The Panamera brakes work well but have downsides on each model. The brake pedal on the 4 E-Hybrid can feel strange thanks to the regenerative systems in place, while the standard carbon-ceramic brakes on the Turbo S E-Hybrid are very powerful but quite grabby, so can be tricky to use smoothly. The normal steel brakes fitted on other Panameras are far nicer to use.

Interior & comfort

High-quality, comfortable and great for long trips

Both Panamera hybrids are expensive luxury cars with interiors to match. The interior is well designed, comfortable and covered in high-quality leather and trimmed in a choice of carbon-fibre, wood veneer or brushed aluminium. Standard 14-way power-adjustable seats in the front allow for a perfect driving position, while the two individual seats in the back are similarly comfortable, with lots of room to stretch out. Options like an air ioniser, ambient lighting and ventilated front and rear seats are merely tip of the iceberg if you want to make your Panamera as comfortable and luxurious as possible.

There’s plenty of technology, too, including an intuitive infotainment system that incorporates advanced mobile-phone connectivity features, DAB radio and more, with a large, clear display that's incorporated nicely into the dashboard, supplemented by two smaller displays integrated into the instrument binacle – particularly useful for displaying sat-nav information where it's easy to see. The Panamera comes in standard form, as a long-wheelbase Executive model and in Sport Turismo 'shooting brake' guise.

PRACTICALITY / BOOT SPACE

Although it's perhaps not the most important consideration when buying a high-performance luxury car, the Panamera is practical. It has a good-sized boot under its large rear hatch – 405 litres with the rear seats up, or 1,245 with them folded down, which is larger than in a Mercedes CLS – but 95 litres short of the non-hybrid version.The boot itself is a useful shape and the lip isn't very pronounced, making it relatively easy to load large cases and shopping bags alike. The Sport Turismo version of the car has an estate-style boot and a middle seat for an extra rear passenger.

In the rear, leg and headroom is excellent, especially given the car's sloping roofline. Split-folding rear seats mean that larger loads can be carried along with a single rear passenger if need be, while large doors and an electric tailgate make for easy access to the rear of the car. There’s no middle rear seat, but the two passengers traveling in the back will be as comfortable as in any other car in the class, provided you don't make full use of the performance on a twisty road. The 4 E-Hybrid can also be had with a longer wheelbase, called the Executive model, giving rear seat passengers even more space.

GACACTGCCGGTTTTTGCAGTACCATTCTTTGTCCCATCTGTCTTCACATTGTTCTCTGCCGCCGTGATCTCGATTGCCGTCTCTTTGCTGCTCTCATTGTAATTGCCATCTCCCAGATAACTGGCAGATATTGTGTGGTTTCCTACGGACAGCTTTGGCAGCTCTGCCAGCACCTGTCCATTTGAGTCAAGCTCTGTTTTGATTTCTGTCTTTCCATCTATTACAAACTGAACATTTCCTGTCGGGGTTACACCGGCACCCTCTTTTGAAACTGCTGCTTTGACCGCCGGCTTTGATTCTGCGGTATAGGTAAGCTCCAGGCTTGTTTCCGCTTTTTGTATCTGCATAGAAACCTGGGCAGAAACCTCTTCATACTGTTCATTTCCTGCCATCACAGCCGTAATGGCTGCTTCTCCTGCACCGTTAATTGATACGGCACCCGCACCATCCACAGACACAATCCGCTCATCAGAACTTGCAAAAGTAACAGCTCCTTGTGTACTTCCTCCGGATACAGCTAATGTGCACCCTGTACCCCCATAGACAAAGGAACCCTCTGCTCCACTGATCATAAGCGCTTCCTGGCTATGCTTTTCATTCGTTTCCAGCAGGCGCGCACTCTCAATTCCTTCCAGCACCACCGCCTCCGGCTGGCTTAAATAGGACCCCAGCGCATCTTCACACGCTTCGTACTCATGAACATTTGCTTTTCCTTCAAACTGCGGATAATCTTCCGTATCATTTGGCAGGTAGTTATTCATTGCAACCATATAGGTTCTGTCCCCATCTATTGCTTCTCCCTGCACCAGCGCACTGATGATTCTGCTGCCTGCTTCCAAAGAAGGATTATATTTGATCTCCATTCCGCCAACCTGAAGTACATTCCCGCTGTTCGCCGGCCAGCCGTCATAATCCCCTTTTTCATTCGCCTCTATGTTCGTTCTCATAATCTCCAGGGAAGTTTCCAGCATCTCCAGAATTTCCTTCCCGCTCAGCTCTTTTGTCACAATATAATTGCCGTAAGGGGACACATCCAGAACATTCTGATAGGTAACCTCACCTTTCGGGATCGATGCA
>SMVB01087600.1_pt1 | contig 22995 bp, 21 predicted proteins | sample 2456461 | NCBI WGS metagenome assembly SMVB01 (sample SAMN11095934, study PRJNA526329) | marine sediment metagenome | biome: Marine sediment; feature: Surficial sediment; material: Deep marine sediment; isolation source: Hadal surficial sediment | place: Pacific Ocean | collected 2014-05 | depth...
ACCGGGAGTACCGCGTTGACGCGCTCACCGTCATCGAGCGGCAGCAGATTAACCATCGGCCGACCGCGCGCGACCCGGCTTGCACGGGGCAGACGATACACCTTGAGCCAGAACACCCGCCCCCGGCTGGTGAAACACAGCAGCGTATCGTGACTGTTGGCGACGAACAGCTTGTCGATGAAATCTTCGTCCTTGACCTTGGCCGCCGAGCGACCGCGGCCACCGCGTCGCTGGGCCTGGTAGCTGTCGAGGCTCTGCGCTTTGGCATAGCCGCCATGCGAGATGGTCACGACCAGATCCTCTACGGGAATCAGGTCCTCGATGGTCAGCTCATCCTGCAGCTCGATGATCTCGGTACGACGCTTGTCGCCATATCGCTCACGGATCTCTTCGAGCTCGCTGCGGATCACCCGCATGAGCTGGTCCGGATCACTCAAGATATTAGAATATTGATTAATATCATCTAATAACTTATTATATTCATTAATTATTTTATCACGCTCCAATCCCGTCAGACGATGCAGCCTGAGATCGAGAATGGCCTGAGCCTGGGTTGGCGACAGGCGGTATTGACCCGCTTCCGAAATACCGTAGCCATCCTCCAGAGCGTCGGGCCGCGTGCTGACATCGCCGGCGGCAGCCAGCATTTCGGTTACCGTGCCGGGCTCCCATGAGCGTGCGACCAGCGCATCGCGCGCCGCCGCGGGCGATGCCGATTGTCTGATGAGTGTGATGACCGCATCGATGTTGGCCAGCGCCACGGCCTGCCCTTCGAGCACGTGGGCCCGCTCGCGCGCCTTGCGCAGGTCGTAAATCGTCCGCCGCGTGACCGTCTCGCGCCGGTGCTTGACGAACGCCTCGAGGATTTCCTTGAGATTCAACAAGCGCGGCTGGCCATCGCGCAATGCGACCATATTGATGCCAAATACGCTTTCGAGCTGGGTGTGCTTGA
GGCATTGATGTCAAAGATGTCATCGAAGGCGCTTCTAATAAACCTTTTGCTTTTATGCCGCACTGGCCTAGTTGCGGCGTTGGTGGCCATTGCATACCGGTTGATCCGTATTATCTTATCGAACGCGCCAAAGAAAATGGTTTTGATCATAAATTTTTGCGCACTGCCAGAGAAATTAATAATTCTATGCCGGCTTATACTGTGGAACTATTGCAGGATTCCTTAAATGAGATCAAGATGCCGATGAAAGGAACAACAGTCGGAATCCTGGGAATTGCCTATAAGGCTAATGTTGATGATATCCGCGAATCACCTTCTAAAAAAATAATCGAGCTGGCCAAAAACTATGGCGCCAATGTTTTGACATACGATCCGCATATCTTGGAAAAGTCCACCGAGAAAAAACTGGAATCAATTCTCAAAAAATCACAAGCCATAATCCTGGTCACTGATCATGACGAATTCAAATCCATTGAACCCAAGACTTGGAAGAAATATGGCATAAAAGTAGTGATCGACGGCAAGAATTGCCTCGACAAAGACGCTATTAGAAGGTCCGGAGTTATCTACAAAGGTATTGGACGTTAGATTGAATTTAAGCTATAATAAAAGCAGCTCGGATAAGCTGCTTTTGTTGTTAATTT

Practicality & boot space

Plenty of space for passengers and luggage alike

Although it's perhaps not the most important consideration when buying a high-performance luxury car, the Panamera is practical. It has a good-sized boot under its large rear hatch – 405 litres with the rear seats up, or 1,245 with them folded down, which is larger than in a Mercedes CLS – but 95 litres short of the non-hybrid version.

The boot itself is a useful shape and the lip isn't very pronounced, making it relatively easy to load large cases and shopping bags alike. The Sport Turismo version of the car has an estate-style boot and a middle seat for an extra rear passenger.

In the rear, leg and headroom is excellent, especially given the car's sloping roofline. Split-folding rear seats mean that larger loads can be carried along with a single rear passenger if need be, while large doors and an electric tailgate make for easy access to the rear of the car. There’s no middle rear seat, but the two passengers traveling in the back will be as comfortable as in any other car in the class, provided you don't make full use of the performance on a twisty road. The 4 E-Hybrid can also be had with a longer wheelbase, called the Executive model, giving rear seat passengers even more space.

Reliability & safety

Typical Porsche build and quality should make for a reliable proposition

Porsche did not feature in this year's Driver Power survey as there was not a large enough sample to draw from. Generally speaking, there’s very little to worry about when buying a Porsche; you can rest assured that it'll be solidly built and very reliable, and the Panamera is no exception.

Not enough Panameras are made to warrant a Euro NCAP crash-test rating, but it’s very likely to be a safe car, with a plethora of safety items including front knee and full-length side curtain airbags, a side-impact protection system and a bonnet that pops up to protect pedestrians from the hard contents of the engine bay in the event of a crash. There's even hi-tech infrared night vision to help detect pedestrians and/or animals in the road beyond the beam of the headlights, which themselves can be upgraded with powered cornering lights and a system that improves illumination at junctions using sat-nav data.

Price, value for money & options

Price, value for money & options

The most direct rivals to the 4 E-Hybrid and Turbo S E-Hybrid are made by Tesla in the form of the Model S 100D and Model S P100D respectively. The 100D costs around £10,000 more than the 4 E-Hybrid, while the P100D undercuts the Turbo S E-Hybrid by the same amount. Both the Model S models are quicker than their Panamera equivalents in a straight line, but the Panamera performs much better in corners.

The options list available to Panamera buyers is extensive and has the potential to vastly increase the cost of the car with just a few ticks of a pen or clicks of a mouse. This is particularly true for the entry-level 4 E-Hybrid model, as the Executive and Sport Turismo versions come with upgrades and the Turbo S E-Hybrid also has more luxuries as standard (which it should given it costs over £50,000 more than the 4 E-Hybrid).

Exactly how much it costs to upgrade to optional extras depends on which Panamera model you buy, but 4 E-Hybrid buyers can upgrade to metallic paint for just under £1,000. There are 15 alloy wheel upgrades that range from around £400 to almost £4,000, while the most expensive 'club leather' interior is also just shy of £4,000. Carbon ceramic brakes are just under £7,000, a sports exhaust system is £2,300, while a Bose surround sound system is £1,000. None of the options can really be classed as 'must-haves' but naturally there are some that look good and/or add extra luxury. Our advice would be to exercise restraint and be as confident as you can that you'll enjoy any options you decide to order, as it's unlikely their cost will be reflected fully in the value of the car when you come to sell it.